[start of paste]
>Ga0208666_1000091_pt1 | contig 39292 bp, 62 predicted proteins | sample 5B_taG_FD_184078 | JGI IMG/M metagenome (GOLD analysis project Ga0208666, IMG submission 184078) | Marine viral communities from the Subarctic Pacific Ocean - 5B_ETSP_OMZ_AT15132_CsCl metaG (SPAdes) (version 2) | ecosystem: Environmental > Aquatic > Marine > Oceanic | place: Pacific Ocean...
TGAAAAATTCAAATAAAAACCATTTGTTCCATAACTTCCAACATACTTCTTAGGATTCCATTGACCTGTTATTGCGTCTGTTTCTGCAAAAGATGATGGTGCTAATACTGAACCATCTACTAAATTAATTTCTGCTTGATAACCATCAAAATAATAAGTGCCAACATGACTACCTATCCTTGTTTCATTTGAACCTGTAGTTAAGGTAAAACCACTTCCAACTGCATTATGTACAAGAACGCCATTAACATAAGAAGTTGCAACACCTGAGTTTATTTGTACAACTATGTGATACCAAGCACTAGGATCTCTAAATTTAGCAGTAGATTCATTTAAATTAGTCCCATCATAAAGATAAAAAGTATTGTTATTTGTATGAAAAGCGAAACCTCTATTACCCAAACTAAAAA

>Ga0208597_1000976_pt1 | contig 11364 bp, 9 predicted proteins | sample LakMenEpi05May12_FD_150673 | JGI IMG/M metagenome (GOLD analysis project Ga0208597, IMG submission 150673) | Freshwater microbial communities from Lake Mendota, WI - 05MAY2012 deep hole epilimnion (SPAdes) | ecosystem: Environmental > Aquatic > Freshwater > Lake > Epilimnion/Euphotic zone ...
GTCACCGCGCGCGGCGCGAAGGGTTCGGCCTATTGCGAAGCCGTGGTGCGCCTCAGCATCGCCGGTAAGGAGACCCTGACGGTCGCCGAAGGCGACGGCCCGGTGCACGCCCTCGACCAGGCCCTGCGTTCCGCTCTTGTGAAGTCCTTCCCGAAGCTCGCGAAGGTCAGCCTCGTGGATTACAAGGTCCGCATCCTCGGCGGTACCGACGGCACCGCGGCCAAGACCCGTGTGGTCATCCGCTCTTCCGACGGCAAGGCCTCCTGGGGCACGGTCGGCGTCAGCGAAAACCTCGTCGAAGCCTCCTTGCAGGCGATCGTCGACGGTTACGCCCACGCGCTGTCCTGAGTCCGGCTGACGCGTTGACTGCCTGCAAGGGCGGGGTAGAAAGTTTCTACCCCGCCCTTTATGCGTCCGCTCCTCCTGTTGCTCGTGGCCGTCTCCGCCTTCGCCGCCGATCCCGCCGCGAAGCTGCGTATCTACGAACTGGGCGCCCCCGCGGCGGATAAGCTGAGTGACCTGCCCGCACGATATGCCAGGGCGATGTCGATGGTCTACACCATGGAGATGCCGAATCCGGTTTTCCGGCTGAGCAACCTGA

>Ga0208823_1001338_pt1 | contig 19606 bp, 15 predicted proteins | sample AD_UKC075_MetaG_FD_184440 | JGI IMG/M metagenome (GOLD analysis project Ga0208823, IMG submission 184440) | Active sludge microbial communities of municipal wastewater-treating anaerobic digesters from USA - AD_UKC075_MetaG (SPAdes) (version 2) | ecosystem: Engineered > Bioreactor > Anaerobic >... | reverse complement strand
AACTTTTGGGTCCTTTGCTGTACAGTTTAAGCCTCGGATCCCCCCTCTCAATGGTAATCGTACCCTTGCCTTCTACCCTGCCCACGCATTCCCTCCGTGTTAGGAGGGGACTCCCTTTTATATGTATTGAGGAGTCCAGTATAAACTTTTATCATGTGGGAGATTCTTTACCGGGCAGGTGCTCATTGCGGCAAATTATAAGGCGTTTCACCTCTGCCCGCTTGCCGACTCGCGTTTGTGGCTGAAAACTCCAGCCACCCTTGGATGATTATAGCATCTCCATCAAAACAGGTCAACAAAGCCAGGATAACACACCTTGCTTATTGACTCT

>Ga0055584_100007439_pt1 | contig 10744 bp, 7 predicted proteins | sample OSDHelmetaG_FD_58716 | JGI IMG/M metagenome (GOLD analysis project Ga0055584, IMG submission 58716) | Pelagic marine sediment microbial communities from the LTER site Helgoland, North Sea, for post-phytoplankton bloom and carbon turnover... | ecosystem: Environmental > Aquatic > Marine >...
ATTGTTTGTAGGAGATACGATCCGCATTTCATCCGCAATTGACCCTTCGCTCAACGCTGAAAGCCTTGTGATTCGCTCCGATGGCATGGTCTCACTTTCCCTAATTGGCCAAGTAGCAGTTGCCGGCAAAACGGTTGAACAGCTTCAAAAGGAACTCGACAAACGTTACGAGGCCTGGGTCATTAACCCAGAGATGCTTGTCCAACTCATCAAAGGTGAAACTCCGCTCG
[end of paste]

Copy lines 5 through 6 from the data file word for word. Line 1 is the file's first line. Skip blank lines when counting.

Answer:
>Ga0208823_1001338_pt1 | contig 19606 bp, 15 predicted proteins | sample AD_UKC075_MetaG_FD_184440 | JGI IMG/M metagenome (GOLD analysis project Ga0208823, IMG submission 184440) | Active sludge microbial communities of municipal wastewater-treating anaerobic digesters from USA - AD_UKC075_MetaG (SPAdes) (version 2) | ecosystem: Engineered > Bioreactor > Anaerobic >... | reverse complement strand
AACTTTTGGGTCCTTTGCTGTACAGTTTAAGCCTCGGATCCCCCCTCTCAATGGTAATCGTACCCTTGCCTTCTACCCTGCCCACGCATTCCCTCCGTGTTAGGAGGGGACTCCCTTTTATATGTATTGAGGAGTCCAGTATAAACTTTTATCATGTGGGAGATTCTTTACCGGGCAGGTGCTCATTGCGGCAAATTATAAGGCGTTTCACCTCTGCCCGCTTGCCGACTCGCGTTTGTGGCTGAAAACTCCAGCCACCCTTGGATGATTATAGCATCTCCATCAAAACAGGTCAACAAAGCCAGGATAACACACCTTGCTTATTGACTCT